A storm on Belleair Beach

When I first met Phyllis Kalinowski, she was already dead.

She had a hole above her left eye, where she had just been struck by lightning.

And, lightning notwithstanding, I had just been intending to stroll along that beach and swim in that ocean. Instead, I crouched by her and did transference of consciousness (powa) until the first responders arrived. Phyllis Kalinowski struck by lightning

This is a beach I have never been on before. It was several miles from where I normally swim. We only chanced upon it because there was a big storm. When we were walking onto our normal beach, everyone else was walking off it, even though it wasn’t raining yet; and two women warned us rather sternly: “Don’t go out there.” So we didn’t, as they seemed to us like Tara. But still we felt strangely impelled to drive around looking for another beach, and it looked a bit less dark and thunderous further south.

You can probably tell from my wandering around in a storm that I always assumed the whole “you can get struck by lightning” thing was grossly exaggerated. But, as one of the first responders told me:

“It happens all the time around here.”

The most dangerous time is before the rain starts – once you’re wet, the lightning apparently glances off you.

Nowhere is safe. Phyllis was feet away from the idyllic Gulf of Mexico where, like us, she clearly thought she could get away with a stroll. She wasn’t yet headed toward shelter – and she unfortunately happened to be the highest lightning conductor on the beach. She had fallen flat on her face. Her friend, finding her like that, turned her over onto her back. Then, I imagine, her friend screamed – and when we first saw her she was hurrying away as fast as she could, wailing. She was being comforted by an older stranger, and I was wondering at the incongruity of someone dressed in a swimsuit on a beautiful beach being this stricken. Why did she go to the beach in the first place if she was this distraught? And, if something had upset her since she got to the beach, what could it possibly have been? Seeing us approach, she said in an odd echo, “You don’t want to go down there!”, but then said not another word as the woman led her away.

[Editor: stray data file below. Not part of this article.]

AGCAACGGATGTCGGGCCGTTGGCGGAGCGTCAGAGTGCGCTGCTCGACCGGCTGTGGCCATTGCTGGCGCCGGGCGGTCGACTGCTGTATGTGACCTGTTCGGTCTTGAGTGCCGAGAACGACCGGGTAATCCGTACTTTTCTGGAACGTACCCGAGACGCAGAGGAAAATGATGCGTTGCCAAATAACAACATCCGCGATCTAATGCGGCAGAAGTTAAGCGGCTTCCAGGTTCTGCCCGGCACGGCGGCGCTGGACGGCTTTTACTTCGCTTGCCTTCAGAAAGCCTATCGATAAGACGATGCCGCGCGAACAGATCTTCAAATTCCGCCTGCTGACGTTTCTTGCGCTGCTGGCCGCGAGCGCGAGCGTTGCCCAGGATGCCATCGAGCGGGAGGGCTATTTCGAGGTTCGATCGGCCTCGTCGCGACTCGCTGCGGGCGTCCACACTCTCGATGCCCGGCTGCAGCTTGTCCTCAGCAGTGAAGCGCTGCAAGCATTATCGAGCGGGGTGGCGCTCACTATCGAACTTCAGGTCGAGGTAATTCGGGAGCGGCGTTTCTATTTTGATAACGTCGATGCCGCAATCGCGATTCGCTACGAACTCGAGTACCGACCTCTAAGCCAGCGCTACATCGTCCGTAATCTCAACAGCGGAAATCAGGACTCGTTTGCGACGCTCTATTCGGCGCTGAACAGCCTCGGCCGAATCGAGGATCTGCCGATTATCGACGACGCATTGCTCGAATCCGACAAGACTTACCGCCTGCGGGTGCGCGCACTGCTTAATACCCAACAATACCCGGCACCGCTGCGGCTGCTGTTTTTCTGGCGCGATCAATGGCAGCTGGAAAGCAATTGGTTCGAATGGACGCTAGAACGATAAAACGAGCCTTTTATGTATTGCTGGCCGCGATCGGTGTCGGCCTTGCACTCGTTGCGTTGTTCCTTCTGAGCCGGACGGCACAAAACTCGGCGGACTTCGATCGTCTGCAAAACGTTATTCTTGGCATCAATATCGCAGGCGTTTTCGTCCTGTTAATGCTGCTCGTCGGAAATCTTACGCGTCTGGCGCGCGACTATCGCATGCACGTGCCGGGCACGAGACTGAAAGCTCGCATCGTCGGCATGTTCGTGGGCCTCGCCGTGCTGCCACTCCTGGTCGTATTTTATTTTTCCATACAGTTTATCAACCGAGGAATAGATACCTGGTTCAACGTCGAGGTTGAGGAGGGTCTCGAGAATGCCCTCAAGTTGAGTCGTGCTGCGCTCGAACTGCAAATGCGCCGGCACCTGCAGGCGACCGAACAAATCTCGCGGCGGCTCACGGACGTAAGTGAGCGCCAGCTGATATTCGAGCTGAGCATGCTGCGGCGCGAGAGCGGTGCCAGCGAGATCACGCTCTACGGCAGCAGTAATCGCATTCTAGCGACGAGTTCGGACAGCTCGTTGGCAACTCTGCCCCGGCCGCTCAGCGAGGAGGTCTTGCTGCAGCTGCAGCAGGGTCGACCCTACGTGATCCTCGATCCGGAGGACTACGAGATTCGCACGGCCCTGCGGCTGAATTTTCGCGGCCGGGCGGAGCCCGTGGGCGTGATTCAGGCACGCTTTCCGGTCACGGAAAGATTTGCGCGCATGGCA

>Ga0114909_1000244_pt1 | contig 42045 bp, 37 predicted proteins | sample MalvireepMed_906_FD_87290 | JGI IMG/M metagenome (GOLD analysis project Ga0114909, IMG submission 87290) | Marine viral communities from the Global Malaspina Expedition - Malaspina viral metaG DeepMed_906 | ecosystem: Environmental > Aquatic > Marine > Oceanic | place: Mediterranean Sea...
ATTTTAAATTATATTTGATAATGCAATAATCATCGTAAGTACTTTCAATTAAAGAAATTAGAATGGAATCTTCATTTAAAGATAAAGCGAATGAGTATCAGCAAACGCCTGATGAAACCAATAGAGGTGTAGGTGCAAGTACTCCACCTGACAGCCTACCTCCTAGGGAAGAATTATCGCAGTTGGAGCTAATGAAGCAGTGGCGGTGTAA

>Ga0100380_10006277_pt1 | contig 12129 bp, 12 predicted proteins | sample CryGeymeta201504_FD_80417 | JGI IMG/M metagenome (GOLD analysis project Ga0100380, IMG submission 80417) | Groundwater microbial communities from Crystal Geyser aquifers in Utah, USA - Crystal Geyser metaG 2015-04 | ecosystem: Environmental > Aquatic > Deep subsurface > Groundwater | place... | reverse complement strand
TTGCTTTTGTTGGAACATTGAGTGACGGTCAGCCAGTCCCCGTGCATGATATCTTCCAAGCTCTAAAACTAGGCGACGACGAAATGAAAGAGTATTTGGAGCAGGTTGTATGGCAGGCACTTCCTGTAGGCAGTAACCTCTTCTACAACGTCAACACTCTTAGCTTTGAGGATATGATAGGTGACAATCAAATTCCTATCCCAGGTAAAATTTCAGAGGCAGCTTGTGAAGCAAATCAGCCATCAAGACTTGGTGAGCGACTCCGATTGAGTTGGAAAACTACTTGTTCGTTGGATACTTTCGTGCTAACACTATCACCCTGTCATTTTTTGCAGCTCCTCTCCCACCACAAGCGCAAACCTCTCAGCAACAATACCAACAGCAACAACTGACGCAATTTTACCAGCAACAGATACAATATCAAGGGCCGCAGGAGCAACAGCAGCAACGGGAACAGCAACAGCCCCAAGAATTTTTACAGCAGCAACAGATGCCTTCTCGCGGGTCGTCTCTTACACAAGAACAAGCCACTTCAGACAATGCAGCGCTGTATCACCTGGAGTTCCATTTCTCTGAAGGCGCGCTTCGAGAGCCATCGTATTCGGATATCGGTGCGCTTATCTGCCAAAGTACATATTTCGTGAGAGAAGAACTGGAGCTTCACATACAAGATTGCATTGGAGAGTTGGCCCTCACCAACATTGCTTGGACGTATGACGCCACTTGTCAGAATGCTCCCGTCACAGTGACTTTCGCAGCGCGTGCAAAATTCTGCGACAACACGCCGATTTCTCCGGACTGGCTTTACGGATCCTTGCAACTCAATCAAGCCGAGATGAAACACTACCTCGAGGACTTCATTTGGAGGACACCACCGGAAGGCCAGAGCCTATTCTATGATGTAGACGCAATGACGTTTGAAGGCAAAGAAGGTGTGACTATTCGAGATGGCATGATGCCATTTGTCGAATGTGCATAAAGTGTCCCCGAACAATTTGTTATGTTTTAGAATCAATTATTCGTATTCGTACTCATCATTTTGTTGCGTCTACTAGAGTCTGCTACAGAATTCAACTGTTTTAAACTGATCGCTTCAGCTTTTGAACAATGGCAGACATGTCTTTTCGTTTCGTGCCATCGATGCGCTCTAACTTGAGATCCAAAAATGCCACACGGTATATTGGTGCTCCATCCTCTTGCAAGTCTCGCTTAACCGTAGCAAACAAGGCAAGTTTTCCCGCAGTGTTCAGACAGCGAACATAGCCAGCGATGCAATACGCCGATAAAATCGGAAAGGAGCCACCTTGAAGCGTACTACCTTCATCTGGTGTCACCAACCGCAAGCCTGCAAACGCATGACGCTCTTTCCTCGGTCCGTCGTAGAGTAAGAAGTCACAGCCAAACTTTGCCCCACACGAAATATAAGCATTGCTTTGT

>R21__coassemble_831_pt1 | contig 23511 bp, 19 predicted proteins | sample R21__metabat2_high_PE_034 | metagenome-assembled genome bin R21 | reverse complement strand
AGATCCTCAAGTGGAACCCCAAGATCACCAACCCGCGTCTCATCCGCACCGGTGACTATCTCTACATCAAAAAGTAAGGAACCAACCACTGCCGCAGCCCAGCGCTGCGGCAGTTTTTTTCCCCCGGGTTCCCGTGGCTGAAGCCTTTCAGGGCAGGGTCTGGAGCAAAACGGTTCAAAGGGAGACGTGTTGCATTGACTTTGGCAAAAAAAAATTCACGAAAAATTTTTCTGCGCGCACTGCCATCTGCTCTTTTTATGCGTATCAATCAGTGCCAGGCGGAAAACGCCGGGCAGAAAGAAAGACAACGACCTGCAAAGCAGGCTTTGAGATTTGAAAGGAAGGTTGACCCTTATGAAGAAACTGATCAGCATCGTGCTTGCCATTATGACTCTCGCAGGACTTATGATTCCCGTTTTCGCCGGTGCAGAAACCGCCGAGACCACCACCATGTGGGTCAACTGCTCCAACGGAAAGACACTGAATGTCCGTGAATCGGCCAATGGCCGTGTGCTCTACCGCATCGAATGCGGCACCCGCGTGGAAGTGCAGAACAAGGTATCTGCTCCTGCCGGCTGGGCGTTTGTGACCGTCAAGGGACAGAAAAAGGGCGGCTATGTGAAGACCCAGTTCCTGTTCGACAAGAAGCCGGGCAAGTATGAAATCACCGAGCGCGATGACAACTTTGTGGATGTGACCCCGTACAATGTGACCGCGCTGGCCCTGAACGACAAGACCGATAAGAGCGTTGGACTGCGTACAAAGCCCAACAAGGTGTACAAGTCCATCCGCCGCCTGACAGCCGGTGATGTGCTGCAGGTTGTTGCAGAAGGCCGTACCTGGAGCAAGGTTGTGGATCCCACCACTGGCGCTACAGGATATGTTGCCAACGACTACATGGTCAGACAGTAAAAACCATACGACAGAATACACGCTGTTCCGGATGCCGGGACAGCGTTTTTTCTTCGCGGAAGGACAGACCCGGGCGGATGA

We expected to see something as we walked over the sand bank, but we were not expecting Phyllis. Another stranger, a man, had offered to guard the body while waiting for the first responders. He looked very uncomfortable and stood at some distance away. Other than that, no one else was on the beach. I felt very sorry for Phyllis – her friend was hysterical and this man clearly didn’t want to be there. She needed some peace around her, so we went close to her to meditate and pray.

Her arms and hands were flung out, relaxed. Despite the big hole in it, her face did not look scared. It must have been instant death. Mysteriously, her sunglasses had not fallen off. This did not look like someone asleep though. Her consciousness had clearly departed, hopefully through her upper chakras, leaving just her flesh. There is literally all the difference in the world between a dead body and a live one. I could tell from her face that she was not much older than me. According to the news reports the following day, she was 51. Her body had strong tan lines so I assumed she was a Florida native – it turned out she came from Brandon and had gone to the beach that day with her old friend to shell and swim.

Phyllis 2
These guys came after the first responders to take the body away.

The flashing lights and sirens heralded the approach of the first responders. They felt her pulse, nothing. She was already cool to the touch. They opened her eyelids, and her eyes “looking” at me were hazel brown and quite, quite unseeing. They cut her swimsuit off, with a view to restarting her heart. This is nothing she was expecting when she woke up that morning. It was nothing she was expecting even twenty minutes earlier. The indignity of her flesh, cherished and guarded throughout her life, now laid bare; I looked away then. Their efforts did no good anyway, she was still dead. They covered her with a yellow plastic sheet. Professional, swift — they were used to dead bodies, this much was clear, though a couple of the younger paramedics couldn’t disguise a look of surprise when they first saw her wound.